If Malta Certifies You As 'Integrated', Why On Earth Shouldn’t You Get To Vote In Local Elections?
Is Malta serious about integrating foreigners or is it all just empty words?
Screenshot from a 2015 awareness-raising project on migrant integration
A recent proposal by Equality Minister Helena Dalli to discuss granting non-EU foreigners the right to vote in local council elections was killed in its cradle, with fellow ministers reportedly warning it won’t go down well with the public.
Judging by the initial social media outrage, the ministers had adequately judged the public pulse. People accused Dalli of plotting to surrender Malta to foreigners, claimed her plan would have resulted in Marsa electing an African mayor, and warned her she has damaged her re-election prospects. An online petition has also been set up, calling for Dalli to resign for “betraying her own nation, all for the sake of being seen as a progressive politician”.
Yet while many are shouting ‘Victory’, this sorry saga will undoubtedly leave expats, particularly those who go out of their way to integrate, with a bitter taste in the mouth.
Not everyone knows this, but local council and MEP elections are not the sole domain of Maltese citizens, but are also fully open to EU nationals as soon as they apply for an EU residence card. That’s right, if enough Italians, Germans or Bulgarians congregate in a town, they can technically group up and elect compatriots to that town’s local council, no questions asked.
Of course, electing a mayor is a tougher prospect, as that honour goes to the most popular candidate from the political party which wins a local election.
The path to voting rights is considerably steeper for non-EU nationals, who can only get a say in how their communities are run is if they obtain Maltese citizenship. Unless you were born in Malta or have Maltese lineage, this is no mean feat and involves passing some very vague requirements.
According to Identity Malta’s website, you must prove you have lived in Malta for at least five out of the seven years preceding your citizenship application, including the year directly preceding it. You must also have an adequate knowledge of Maltese or English, be “of good character” and be deemed a “suitable citizen of Malta”. The final say rests with the Home Affairs Minister, meaning this politician technically has the power to fast-track some applications and indefinitely delay others.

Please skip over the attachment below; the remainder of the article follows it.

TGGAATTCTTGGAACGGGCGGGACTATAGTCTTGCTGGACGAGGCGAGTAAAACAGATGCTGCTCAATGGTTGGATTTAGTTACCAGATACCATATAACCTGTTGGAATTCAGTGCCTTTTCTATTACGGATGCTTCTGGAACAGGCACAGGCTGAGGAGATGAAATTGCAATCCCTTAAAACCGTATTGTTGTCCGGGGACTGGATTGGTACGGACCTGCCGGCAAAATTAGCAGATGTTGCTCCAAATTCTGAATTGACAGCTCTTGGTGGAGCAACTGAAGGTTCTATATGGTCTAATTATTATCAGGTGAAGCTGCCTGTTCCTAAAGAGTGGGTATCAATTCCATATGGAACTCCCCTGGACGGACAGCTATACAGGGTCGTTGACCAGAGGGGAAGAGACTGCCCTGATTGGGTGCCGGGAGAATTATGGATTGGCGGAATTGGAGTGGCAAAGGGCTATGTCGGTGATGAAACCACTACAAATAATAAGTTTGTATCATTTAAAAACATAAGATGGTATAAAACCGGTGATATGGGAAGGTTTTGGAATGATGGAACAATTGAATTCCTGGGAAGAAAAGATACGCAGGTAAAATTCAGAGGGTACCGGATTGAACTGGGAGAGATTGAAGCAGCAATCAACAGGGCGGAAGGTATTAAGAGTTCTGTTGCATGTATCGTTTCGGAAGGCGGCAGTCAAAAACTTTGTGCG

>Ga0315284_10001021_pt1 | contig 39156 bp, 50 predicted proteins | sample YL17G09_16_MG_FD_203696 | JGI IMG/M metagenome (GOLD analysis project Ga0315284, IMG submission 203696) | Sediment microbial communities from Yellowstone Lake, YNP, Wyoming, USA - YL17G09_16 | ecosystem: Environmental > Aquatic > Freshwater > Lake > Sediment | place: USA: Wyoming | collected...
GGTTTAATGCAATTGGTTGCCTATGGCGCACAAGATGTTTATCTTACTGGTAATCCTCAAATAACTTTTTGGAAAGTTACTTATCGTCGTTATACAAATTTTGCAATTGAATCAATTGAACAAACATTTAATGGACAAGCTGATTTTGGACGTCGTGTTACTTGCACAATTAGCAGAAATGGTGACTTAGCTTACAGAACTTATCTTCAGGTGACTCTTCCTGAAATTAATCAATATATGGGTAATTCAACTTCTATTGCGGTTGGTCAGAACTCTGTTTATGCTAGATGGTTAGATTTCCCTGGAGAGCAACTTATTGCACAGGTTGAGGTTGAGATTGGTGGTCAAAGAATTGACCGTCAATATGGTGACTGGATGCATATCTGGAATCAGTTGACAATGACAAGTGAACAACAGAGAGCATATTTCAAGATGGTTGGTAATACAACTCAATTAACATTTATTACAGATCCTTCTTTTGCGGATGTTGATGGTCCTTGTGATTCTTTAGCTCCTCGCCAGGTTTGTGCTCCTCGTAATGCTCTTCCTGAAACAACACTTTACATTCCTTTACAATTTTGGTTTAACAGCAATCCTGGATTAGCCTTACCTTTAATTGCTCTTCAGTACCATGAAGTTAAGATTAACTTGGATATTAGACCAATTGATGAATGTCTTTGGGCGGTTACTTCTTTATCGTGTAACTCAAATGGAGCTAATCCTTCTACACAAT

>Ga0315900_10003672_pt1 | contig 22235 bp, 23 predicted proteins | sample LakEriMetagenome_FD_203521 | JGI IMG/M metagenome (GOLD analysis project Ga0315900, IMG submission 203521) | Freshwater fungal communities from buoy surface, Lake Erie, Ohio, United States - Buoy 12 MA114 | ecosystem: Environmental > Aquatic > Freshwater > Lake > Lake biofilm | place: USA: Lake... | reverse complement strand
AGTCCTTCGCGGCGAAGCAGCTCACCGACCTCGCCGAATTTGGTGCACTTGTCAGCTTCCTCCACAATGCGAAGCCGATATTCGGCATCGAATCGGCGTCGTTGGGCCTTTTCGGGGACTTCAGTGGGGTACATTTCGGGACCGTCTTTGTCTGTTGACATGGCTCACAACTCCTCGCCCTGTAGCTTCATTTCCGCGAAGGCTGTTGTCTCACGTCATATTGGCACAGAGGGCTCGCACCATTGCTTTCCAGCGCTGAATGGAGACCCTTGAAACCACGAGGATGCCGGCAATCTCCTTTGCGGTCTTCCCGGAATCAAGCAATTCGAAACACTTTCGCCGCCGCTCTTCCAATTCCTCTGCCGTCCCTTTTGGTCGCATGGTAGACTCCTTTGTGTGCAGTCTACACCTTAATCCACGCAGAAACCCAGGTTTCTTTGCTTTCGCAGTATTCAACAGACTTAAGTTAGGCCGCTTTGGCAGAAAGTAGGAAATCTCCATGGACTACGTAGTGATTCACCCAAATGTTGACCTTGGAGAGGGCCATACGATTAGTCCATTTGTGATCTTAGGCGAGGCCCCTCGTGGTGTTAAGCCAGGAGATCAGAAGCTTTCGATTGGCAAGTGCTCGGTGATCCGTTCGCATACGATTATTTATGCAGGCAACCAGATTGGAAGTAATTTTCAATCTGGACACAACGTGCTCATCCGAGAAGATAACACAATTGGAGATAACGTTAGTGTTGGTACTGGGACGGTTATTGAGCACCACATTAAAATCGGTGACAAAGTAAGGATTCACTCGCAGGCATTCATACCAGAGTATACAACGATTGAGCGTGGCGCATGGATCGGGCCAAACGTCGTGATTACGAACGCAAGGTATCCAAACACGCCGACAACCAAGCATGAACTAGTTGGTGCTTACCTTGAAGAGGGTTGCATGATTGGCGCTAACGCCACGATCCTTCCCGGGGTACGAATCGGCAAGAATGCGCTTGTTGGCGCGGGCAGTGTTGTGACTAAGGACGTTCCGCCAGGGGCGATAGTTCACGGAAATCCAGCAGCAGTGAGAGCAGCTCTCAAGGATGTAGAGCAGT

The government launched a migrant integration strategy last year
The government has, at least in principle, realised that the system is not conducive to the integration of non-EU migrants into Maltese society, which is why it launched an integration strategy last year. One of the most interesting facets of this strategy - which is being spearheaded by Dalli’s ministry - is the establishment of a permanent residence permit programme for third-country nationals who have been living in Malta for over five years.
To qualify for this permit, migrants must undergo an immersive integration course, including obtaining a 65% pass mark in Maltese (MQF Level 2) and participating in a course of at least 100 hours about Malta’s Constitution, laws, institutions and society. Successful applicants are rewarded with more employment rights, such as only having to renew their permits every five years, instead of every year.
The initiative has proven moderately popular since launching last year, with a recent parliamentary question showing that 66 people have applied for permanent residency, out of which 32 have been approved so far. The applicants hailed from the USA, Pakistan, Azerbaijan, Russia, Serbia, Jordan, the Philippines, Macedonia, China, Egypt, India, Libya, Albania, Bosnia, Iran and Bangladesh. This means that, despite the perception on social media comment boards, not a single person from sub-Saharan Africa has applied for permanent residence so far.
Prime Minister Joseph Muscat has urged Malta to open its doors to everyone who wants to live and work here
These are people who have lived in Malta for a while and who want to deepen their roots to the island, so much so that they are willing to take time out of their daily lives to learn the national language and the laws of the land. The numbers speak for themselves; even if all the successful applicants lived in the same town, a single large, extended family would have more voting weight than all of them combined.
Surely, a potential idea by the working group proposed by Helena Dalli could have been granting the right to vote in local council elections to third country nationals who have proved they can integrate in Maltese society. After all, how can you fully integrate yourself in a community if your voice on how the community is run doesn’t count a jot? Surely this was, at the very least, worthy of a discussion?
"You may walk among us, you may even learn our language, but you will never be one of us"
Yet the government has just informed these non-EU nationals there is a clear limit to their integration. While they have a right to work, pay taxes and contribute to the improvement of the welfare state, they have less of a say in how their communities are run than an EU national who has just moved to Malta and plans to leave in a few months’ time.
And why? According to MaltaToday’s report, it’s because ministers are scared of creating a public controversy or paving the way for Marsa to elect an African mayor. How this logic fits in with the Prime Minister's recent call for Malta to open its doors to "everyone who wants to live and work here" is anybody's guess.
Unfortunately, the government’s message to these people rings loud and clear: “You may walk among us, you may even learn our language, but you will never be one of us”.